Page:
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Logging specific errors at a lower level - PHP

If you’re one of those PHP developers that wants to expand your background in pattern-based programming, then this article may suit your needs. Welcome to the second part of the series “Understanding the Chain of Responsibility Between PHP Objects.” Comprised of three installments, this series goes through the basics of building a chain of responsibility across several PHP objects, and teaches you how to apply this pattern by using copious code samples.

TABLE OF CONTENTS:
  1. Building an Error Logger with the Chain of Responsibility Pattern in PHP 5
  2. Setting up the foundations of an error logger
  3. Logging specific errors at a lower level
  4. Logging email-related errors
By: Alejandro Gervasio
Rating: starstarstarstarstar / 4
November 06, 2006

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As was explained in the previous section, to construct a new error logger that will be focused only on registering specific events, it's necessary to derive another class from the highly generic "ErrorLogger."

As you may guess, this new class will be responsible for handling all the errors occurring only inside its scope. In addition, in accordance with the logic implemented by the corresponding chain of responsibility, the class will delegate program control to its nearest parent, in this case represented by the "ErrorLogger" class, if a particular error can't be handled properly.

More specifically, since I want this new class to be focused on registering all the errors that happen when validating an email address, I called it "MailErrorLogger." Its definition is as follows:

// define 'MailErrorLogger' class
class MailErrorLogger extends ErrorLogger{ 
    private $errorLogger; 
    private $parentErrorLogger; 
    public function __construct(ErrorLogger $parentErrorLogger){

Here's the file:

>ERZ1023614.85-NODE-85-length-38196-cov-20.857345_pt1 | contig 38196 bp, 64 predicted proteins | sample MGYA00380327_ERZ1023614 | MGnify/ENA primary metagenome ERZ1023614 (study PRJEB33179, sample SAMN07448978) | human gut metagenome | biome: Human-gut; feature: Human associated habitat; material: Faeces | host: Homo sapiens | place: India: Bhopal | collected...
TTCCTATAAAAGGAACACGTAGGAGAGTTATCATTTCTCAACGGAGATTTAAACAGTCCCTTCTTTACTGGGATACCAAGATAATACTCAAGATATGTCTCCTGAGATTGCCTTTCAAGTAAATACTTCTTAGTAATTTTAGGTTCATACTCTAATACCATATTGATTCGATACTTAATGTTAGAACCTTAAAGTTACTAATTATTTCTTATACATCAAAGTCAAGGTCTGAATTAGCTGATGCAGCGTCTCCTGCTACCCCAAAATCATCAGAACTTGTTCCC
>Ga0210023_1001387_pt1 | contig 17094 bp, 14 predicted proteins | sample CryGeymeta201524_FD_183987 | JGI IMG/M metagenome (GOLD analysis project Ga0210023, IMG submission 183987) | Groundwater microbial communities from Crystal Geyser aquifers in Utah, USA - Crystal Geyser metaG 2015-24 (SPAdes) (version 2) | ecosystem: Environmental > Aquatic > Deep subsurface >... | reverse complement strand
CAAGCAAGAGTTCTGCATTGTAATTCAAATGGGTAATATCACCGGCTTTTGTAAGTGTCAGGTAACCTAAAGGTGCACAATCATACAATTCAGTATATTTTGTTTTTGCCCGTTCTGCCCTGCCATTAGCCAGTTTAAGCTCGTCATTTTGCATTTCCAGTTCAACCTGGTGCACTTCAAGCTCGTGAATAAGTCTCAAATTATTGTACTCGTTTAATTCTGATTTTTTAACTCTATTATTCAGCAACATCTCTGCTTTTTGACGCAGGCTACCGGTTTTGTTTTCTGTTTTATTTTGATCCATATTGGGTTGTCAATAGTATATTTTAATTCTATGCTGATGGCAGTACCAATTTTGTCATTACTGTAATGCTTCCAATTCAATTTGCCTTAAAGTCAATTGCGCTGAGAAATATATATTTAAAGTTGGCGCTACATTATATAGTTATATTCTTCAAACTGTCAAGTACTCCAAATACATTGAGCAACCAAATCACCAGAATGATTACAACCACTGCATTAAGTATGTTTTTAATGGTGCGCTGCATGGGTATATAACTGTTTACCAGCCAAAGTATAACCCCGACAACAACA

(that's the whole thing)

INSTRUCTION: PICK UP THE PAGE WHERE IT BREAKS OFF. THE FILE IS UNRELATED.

$this->errorLogger=NULL; 
        $this->parentErrorLogger=$parentErrorLogger; 
    } 
    // get error logger 
    public function getErrorLogger(){ 
        if($this->errorLogger==NULL){ 
            // call parent object in chain of responsibility 
            return $this->parentErrorLogger->getErrorLogger(); 
        } 
        else{ 
            return $this->errorLogger; 
        } 
    } 
    // set error logger 
    public function setErrorLogger($errorLogger){ 
        if($errorLogger!='Email Error Logger'){ 
            throw new Exception('Invalid error logger'); 
        } 
        $this->errorLogger=$errorLogger; 
    } 
    // log error by email to system administrator 
    public function logError(){ 
        mail('sysadmin@domain.com','Message from: '.$this-
>getErrorLogger(),'An error occurred when validating email
address!');
    }
}

As shown above, the "MailErrorLogger" class has been provided with a basic ability, handy for logging all the eventual errors raised when checking an email address. In particular, the "logError()" method performs the error logging process by notifying the system administrator when this type of failure occurs, something clearly demonstrated by its corresponding definition.

Also, it should be noticed how the "getErrorLogger()" method implements, in an efficient way, the corresponding chain of responsibility: if there's a situation when an appropriate error logger can't be retrieved, this task is simply transferred to its parent, that is the pertinent "ErrorLogger" class. Now do you understand how the chain of responsibility really works here? I'm sure you do!

The remaining class methods speak for themselves, therefore I'll spend no time explaining how they work. Instead, once the previous "MailErrorLogger" class has been correctly defined, I'd like to show you a concrete example where this error logging class can be used with fairly good results.

That being said, over the next few lines I'll be demonstrating how the "MailErrorLogger" class can be utilized in conjunction with an email checking system to log errors when a specified email address fails to pass the verification process.

Want to find out how this will be done? Go ahead and read the following section.



 
 
>>> More PHP Articles          >>> More By Alejandro Gervasio
 

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